What is the evidence?

Studies show that hydrazine sulfate has many effects in the body. However, research has produced conflicting results. Some studies have found that hydrazine sulfate inhibits the growth of cancerous tumors in laboratory animals, while others report that the chemical can damage DNA and trigger the development of tumors. It also may promote the growth of existing tumors. Some early laboratory studies found that hydrazine sulfate increased the occurrence of tumors in some animals. It is still unclear whether hydrazine sulfate causes or contributes to the development of cancer in humans.

One reason offered to support the use of hydrazine sulfate—that cachexia occurs because cancer cells use too much energy—is inconsistent with the way cachexia is now understood to work. Cachexia is a complex process and is caused largely by cancer cells releasing hormones and other substances that influence the function of normal cells.

Research on hydrazine sulfate in humans has not been encouraging. Several randomized clinical trials found that hydrazine sulfate treatment did not reduce the size of tumors or increase patient survival time. Some patients reported feeling better for brief periods during treatment with hydrazine sulfate, including reports of less pain, lower fever, and increased appetite. Other studies reported that patients treated with the chemical had more normal glucose metabolism, weight gain, and improved appetite. Some patients developed feelings of well-being after nearly 6 months of therapy.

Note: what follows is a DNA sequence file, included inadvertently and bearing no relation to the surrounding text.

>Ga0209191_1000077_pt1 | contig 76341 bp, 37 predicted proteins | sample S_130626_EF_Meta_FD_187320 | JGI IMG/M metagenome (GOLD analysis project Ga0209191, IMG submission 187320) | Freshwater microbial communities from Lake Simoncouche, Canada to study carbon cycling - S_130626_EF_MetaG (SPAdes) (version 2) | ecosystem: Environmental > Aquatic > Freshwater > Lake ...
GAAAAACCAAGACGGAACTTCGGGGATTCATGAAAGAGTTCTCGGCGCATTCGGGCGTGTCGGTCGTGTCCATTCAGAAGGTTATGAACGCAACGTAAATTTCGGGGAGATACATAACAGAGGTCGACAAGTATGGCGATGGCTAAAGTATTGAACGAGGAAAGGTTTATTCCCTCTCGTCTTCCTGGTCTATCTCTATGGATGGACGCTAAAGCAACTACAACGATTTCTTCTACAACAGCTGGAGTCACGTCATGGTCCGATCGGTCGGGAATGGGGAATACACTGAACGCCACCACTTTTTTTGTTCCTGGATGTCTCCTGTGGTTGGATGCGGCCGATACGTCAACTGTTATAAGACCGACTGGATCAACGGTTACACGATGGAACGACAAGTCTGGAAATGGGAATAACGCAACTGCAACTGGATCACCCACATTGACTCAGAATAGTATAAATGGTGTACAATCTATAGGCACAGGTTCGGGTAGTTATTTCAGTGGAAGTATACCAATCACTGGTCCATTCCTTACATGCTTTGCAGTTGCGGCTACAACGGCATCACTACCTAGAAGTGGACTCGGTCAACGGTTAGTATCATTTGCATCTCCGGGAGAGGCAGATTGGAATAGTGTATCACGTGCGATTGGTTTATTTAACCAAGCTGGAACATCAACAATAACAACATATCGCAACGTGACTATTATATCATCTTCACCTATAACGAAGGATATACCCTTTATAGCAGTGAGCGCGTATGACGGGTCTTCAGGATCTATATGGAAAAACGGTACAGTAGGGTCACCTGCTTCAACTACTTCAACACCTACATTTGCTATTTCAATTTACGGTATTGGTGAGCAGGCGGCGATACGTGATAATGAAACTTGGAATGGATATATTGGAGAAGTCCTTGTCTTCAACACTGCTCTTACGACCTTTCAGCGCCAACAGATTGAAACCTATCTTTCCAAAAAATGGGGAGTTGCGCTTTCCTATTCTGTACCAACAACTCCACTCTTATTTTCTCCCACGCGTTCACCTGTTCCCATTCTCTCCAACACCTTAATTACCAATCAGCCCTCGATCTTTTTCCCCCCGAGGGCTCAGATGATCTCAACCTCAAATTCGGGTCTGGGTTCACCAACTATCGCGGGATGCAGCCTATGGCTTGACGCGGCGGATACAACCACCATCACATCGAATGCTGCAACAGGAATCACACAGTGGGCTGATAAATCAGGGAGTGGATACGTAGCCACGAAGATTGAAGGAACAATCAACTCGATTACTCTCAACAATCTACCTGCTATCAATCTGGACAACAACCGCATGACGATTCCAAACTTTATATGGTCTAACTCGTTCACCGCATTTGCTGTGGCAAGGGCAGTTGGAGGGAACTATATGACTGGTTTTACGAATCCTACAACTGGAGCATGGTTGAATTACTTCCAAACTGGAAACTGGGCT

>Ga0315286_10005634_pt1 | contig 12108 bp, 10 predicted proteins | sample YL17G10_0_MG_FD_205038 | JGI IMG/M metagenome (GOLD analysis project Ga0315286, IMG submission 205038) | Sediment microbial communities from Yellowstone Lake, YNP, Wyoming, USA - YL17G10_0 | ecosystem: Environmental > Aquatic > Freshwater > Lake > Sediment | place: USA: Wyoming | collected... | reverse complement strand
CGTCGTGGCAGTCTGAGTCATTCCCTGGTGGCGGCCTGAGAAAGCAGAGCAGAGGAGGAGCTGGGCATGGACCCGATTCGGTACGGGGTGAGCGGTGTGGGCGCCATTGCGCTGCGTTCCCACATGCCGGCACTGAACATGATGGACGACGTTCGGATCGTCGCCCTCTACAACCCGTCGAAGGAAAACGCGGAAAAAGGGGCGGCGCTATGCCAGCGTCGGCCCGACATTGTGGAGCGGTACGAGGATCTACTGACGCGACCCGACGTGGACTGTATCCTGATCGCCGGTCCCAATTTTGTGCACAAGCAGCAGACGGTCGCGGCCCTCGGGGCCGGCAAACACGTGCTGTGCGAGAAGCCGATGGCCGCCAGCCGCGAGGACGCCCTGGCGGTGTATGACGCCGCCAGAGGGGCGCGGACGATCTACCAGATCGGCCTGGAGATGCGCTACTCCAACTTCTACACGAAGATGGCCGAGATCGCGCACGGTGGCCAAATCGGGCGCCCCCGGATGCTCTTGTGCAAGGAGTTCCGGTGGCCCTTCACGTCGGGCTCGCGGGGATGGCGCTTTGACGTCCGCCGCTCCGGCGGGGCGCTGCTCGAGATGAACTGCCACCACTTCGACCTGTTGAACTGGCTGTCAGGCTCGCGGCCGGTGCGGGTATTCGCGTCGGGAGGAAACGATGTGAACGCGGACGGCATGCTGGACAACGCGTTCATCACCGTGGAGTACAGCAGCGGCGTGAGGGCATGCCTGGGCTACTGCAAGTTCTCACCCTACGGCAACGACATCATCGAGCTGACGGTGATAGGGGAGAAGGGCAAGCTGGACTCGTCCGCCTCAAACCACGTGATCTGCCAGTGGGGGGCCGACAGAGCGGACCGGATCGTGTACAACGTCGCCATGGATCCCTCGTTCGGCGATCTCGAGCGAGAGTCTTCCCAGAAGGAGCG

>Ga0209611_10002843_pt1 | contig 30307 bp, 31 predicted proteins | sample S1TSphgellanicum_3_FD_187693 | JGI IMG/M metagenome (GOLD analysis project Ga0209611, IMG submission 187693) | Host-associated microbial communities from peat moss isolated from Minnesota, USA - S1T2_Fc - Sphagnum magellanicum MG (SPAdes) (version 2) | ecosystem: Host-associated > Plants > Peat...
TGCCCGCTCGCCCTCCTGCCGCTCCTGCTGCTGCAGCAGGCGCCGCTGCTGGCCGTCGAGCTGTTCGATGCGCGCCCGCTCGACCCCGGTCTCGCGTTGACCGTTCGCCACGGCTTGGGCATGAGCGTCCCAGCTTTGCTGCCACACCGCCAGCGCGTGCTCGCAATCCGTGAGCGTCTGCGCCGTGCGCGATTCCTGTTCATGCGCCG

A 1990 study of 65 patients with advanced lung cancer found that adding hydrazine sulfate to their chemotherapy regimen improved their nutritional status. Patients consumed more calories and showed other positive metabolic changes. Patients who started the study in better condition and were given hydrazine sulfate lived longer than those taking a placebo. Among those who started in worse condition, hydrazine sulfate did not improve survival. Based on this study, the National Cancer Institute (NCI) felt that further studies with more patients were needed.

Reports published in 1994 based on 3 studies sponsored by NCI described outcomes of a total of 636 patients. Two studies looked at advanced lung cancer patients who also were receiving chemotherapy. The third study was limited to patients with advanced colorectal cancer not receiving chemotherapy. In all 3 studies, patients were randomly chosen to receive hydrazine sulfate or a placebo. None of these well-controlled studies showed that hydrazine sulfate provided a benefit to cancer patients. Nerve damage occurred more often and quality of life was worse among the group receiving hydrazine sulfate. In the colorectal cancer study, survival was shorter in the hydrazine sulfate group. After the studies were published, supporters of hydrazine sulfate claimed that the studies were flawed because some of the patients were getting other drugs (such as tranquilizers) that could alter the drug's effectiveness. A review by the U.S. General Accounting Office, a federal agency, found that the studies were done correctly and that their conclusions were valid.

Are there any possible problems or complications?

This substance may not have been thoroughly tested to find out how it interacts with medicines, foods, or dietary supplements. Even though some reports of interactions and harmful effects may be published, full studies of interactions and effects are not often available. Because of these limitations, any information on ill effects and interactions below should be considered incomplete.

Side effects are uncommon but can include mild to moderate levels of nausea, vomiting, itching, dizziness, poor motor coordination, and/or tingling or numbness in the hands and feet.